5. Hi Tom, I have heard you are not a fan of flighting shafts for the single length irons. Can you explain why a player like me 3 index could not benefit from higher launching shafts in 4-7 and lower launching shafts in 8-sw? I love the idea of the paterson shafts in Edel irons, but I have not hit them. The few single lengths i have hit (not sterling) launch my wedges really high and 5 really low. Thanks in advance!

    • RYAN

      You may be one of the rare exceptions to using flighted shafts to help imcrease trajectory in the low loft irons in a single length set because as a 3 hdcp, you undoubtedly would have a late enough release to allow the flighted shaft to actually achieve more forward bending at impact to allow the shot to take off with a little higher launch angle and spin to achieve a little higher trajectory. Golfers who do not have a very late release cannot make the shaft bend forward more to achieve the higher flight from a flighted shaft design so it is a waste of time for all golfers with an early to midway to even semi late release to try to use a different shaft bend profile to try to get a higher flight with the low loft irons. Since maybe only 10-15% of all golfers have a late enough release to make a flighted shaft do what it is touted to do, that’s one reason I do not advise their use to try to get more height from the lower loft single length irons.

      The other reason is because changing shafts in mid set can very often detract from the main reason that single length even exists. A primary benefit of single length is to have every possible spec that contributes to shot consistency be identical in every iron. If every spec that has anything to do with shot consistency is the same, then we have a better chance of achieving better swing repeatability which in turn helps improve shot consistency. Rarely can you find shafts with a higher flight bend profile design that will be of the same weight, same balance point as the other shafts used in the higher loft irons. So if these higher flight shafts are either a little lighter or more tip flexible which can often mean a different balance point, now you have part of the set with different spec characteristics that might have some effect on the shot consistency aspect of single length. Only experimentation can tell you that. And if you do change shafts in mid set, you can always build them to have the same MOI as the higher loft irons so at least you then re match a huge contributor to the identical swing feel nature of what single length is all about.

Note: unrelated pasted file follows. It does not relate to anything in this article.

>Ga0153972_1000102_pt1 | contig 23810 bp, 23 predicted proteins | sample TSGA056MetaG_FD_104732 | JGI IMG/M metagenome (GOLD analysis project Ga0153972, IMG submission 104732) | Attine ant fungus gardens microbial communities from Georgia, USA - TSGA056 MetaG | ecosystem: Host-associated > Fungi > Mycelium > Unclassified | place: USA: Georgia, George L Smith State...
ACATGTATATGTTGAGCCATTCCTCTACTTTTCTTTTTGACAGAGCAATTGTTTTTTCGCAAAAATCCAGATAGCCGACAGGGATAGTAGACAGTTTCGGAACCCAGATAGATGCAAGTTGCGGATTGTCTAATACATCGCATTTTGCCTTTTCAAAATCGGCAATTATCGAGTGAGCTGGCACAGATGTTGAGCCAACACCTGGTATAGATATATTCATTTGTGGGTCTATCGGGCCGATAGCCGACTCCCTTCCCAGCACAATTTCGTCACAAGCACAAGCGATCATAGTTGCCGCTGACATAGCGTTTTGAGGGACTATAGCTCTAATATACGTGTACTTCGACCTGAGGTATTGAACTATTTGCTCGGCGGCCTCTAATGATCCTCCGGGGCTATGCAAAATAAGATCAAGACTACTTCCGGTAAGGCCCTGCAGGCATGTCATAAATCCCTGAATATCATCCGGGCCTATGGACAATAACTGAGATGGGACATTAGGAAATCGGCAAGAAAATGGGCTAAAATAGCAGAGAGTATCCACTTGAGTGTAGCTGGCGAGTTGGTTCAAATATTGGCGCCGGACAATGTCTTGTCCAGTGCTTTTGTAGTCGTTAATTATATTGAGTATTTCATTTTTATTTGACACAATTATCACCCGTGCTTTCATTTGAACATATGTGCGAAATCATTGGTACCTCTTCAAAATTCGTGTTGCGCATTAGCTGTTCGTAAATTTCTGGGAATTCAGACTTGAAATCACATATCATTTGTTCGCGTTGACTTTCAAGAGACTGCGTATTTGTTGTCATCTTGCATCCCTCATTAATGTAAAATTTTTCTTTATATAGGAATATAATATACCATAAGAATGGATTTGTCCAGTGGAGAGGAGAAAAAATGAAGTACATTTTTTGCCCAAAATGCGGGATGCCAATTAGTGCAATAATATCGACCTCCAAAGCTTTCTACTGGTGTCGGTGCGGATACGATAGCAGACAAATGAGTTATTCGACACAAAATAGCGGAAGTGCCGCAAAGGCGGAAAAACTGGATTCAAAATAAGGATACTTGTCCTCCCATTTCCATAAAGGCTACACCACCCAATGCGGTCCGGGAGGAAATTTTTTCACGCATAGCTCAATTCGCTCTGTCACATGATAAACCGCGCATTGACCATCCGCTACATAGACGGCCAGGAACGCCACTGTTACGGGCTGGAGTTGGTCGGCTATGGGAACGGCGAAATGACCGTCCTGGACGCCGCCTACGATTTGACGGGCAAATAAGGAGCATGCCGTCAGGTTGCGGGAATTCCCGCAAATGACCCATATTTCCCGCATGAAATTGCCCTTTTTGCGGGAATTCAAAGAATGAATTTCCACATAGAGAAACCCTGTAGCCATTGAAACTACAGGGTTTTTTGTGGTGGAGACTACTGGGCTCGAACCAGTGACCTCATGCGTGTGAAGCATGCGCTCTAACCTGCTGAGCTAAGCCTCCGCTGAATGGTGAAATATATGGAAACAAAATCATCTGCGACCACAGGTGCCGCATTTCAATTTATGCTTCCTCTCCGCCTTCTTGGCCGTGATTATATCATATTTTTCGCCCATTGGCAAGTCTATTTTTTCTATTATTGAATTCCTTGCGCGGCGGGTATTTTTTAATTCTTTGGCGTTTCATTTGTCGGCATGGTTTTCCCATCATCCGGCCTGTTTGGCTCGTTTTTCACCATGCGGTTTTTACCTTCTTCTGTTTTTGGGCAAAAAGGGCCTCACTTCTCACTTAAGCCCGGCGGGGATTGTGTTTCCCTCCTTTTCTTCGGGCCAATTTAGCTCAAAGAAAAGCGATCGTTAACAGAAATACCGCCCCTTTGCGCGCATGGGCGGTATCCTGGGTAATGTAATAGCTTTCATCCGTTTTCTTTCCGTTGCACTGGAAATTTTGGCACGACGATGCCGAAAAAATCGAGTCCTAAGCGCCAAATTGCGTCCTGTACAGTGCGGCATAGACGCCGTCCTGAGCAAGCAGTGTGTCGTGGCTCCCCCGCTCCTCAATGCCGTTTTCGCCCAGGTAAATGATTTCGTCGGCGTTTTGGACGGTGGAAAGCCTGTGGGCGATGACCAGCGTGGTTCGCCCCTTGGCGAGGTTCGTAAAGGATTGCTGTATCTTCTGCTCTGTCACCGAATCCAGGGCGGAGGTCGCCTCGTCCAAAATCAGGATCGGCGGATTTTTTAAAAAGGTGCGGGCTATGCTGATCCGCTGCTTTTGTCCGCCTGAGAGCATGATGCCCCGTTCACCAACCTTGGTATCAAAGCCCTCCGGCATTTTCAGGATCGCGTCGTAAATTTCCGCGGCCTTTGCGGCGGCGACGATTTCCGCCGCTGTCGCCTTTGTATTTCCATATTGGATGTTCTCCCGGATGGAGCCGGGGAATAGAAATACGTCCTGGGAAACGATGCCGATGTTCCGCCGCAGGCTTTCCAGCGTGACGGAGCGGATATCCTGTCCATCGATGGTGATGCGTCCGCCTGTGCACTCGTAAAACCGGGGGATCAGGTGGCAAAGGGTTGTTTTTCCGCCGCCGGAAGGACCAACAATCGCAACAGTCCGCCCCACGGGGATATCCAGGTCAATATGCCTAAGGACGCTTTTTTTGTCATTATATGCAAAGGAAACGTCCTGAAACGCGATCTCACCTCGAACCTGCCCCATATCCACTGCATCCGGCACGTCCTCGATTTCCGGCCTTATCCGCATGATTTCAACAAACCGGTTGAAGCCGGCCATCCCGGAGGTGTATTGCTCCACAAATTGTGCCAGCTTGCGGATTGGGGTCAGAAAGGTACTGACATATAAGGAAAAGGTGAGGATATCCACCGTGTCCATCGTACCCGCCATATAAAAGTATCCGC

In the end, I feel if a golfer likes the concept of single length but can’t get one or two of the lowest loft irons high enough to be happy with them, then I advise not having those irons in the set at all and substituting more normal length hybrids of the same loft in their place but which are made to have the same MOI as the single length irons. So for example if you could not hit the 5 iron high enough to be happy with it, you go with the 6 to SW in the irons and then for the club above the 6 iron you go with a hybrid of 23-24* loft at a length of not less than 37.5″ built to the same MOI as the 6 to SW are. Hope this helps,
      TOM